Will covid-19 change US healthcare for the better?BMJ 2020; 369 doi: https://doi.org/10.1136/bmj.m1784 (Published 30 April 2020) Cite this as: BMJ 2020;369:m1784
- Douglas Kamerow, senior scholar, Robert Graham Center for policy studies in primary care, professor of family medicine at Georgetown University, and associate editor, The BMJ
The covid-19 pandemic has necessitated many changes in US healthcare. It has made me wonder which—if any—in three healthcare sectors will become permanent.
Firstly, in public health, we are finally seeing new investments to try to make up for tragic underfunding over the past decade.12 For some who have died, it is certainly too little, too late; whether we can catch up and adequately do the testing and tracing necessary to contain and end the pandemic remains to be seen. But after this is over, will we correct past mistakes and find the political will to adequately fund a robust public health sector?
Secondly, the payment systems for care in the US are varied and sometimes byzantine. Most are based on a fee-for-service model that rewards procedures and punishes chronic and preventive care. In this time of pandemic, most outpatient and inpatient care has been restricted to covid-19 and emergencies, essentially destroying primary care and some specialist practices that survive on payments for visits. We are hearing that many—20% or 30%—of practices will be forced to close, perhaps never to reopen.34 Other independent practices will be forced to sell to big, hospital based companies. This could have been largely avoided if the US used mainly prospective payments rather than fees for services. After this is over, will we correct past mistakes and turn to a primary care prospective payment system?5
Thirdly, there have been dramatic changes in how office based care is delivered. The most obvious difference is the almost total abandonment of face-to-face visits in favor of telemedicine, by video and by telephone. Family doctors tell me that they are shocked how quickly this change has occurred and amazed how comfortable doctors and patients are with it.
The dominance of telemedicine has led to many other changes: new requirements for what necessitates an in-person visit; less dependence on and a higher threshold for laboratory testing; a corresponding increase in the importance of history taking; increased reliance on patient reported clinical data from home monitors and wearable instruments; and others. Doctors have also reported increases in collegiality and cooperation within and between specialties as everyone works together on behalf of covid-19 patients.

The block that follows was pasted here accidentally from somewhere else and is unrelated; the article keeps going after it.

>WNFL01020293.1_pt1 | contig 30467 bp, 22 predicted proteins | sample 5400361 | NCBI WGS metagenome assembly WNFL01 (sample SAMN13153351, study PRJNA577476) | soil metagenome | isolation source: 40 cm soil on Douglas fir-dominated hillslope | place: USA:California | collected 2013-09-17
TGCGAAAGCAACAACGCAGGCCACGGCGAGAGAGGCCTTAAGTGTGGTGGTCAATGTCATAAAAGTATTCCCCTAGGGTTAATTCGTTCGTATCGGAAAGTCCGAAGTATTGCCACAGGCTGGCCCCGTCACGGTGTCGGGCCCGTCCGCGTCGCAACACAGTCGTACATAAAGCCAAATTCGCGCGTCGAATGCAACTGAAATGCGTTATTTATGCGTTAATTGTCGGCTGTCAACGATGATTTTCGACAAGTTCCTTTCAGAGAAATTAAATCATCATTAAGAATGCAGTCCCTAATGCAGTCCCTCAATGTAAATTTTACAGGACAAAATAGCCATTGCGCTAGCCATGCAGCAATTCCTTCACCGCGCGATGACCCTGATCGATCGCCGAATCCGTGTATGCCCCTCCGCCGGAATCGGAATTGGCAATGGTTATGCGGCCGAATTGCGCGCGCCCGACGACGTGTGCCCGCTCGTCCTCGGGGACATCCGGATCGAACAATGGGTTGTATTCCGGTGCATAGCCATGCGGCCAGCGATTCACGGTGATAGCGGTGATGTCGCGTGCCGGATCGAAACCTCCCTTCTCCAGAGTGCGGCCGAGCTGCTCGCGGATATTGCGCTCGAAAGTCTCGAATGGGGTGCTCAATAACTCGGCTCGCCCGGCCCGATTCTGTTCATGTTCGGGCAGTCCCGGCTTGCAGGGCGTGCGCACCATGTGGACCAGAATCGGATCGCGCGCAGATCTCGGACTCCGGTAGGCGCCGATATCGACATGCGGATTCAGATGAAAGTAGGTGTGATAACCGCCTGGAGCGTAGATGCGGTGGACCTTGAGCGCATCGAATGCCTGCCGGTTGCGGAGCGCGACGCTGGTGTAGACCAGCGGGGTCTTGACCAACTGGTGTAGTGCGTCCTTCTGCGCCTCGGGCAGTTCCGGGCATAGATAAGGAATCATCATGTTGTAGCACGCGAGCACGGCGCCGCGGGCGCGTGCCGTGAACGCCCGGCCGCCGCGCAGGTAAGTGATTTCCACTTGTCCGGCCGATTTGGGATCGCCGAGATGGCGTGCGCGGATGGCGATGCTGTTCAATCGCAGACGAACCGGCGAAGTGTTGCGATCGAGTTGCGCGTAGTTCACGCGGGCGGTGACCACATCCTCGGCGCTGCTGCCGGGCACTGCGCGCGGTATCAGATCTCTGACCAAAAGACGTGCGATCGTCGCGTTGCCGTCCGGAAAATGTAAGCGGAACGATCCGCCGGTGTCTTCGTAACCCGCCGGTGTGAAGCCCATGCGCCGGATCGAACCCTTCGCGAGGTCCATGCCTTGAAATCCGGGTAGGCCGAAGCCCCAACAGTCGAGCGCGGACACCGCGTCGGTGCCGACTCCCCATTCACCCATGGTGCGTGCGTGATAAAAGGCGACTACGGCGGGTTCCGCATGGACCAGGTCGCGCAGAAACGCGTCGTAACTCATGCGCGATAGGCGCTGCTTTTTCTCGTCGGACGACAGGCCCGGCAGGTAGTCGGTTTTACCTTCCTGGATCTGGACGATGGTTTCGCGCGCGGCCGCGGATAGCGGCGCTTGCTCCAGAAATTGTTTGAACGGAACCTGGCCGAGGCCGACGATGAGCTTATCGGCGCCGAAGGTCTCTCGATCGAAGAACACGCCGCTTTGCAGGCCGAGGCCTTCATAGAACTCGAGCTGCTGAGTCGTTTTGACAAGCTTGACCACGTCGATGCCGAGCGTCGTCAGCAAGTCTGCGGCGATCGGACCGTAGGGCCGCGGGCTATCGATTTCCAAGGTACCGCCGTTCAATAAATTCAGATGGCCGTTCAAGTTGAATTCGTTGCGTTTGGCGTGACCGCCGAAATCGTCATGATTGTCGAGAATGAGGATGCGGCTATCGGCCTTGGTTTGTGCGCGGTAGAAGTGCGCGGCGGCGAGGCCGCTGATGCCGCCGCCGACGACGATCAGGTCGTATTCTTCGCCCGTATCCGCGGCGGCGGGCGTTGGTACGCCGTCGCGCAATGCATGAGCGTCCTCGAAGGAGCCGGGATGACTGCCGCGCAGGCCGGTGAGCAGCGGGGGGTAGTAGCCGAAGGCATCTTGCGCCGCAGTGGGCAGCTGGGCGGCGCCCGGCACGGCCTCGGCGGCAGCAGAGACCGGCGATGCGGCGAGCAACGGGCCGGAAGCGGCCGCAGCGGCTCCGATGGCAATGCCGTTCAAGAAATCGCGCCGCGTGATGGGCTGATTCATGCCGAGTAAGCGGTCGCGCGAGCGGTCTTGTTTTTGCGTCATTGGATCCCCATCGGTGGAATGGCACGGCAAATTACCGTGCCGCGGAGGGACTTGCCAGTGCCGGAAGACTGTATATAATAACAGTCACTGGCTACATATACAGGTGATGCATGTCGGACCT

Some of these changes are for the better, others not so much. Some benefit only patients with enough spare money to buy an Apple watch or a heart monitor, so they can report findings to their doctors. But one doctor told me that the pandemic changes have cut both ways economically, as she is now having video visits with patients whose resources didn’t allow them to make it across town to see her before, and she is gaining important insights into how they live and manage their health conditions from what is effectively a series of home visits.
After this is all over, will we correct past mistakes and harvest the best of these clinical changes for permanent adoption?
For what it’s worth, I believe that the obvious need for more public health funding will lead to an increased budget for this sector in coming years. I think we will see continued high use of (and continued payment for) telemedicine visits because they have been so successful. But I am less sanguine that we will have the political will to upend the fee-for-service tradition in favor of a universal prospective payment system for primary care. I hope I am wrong about this last one.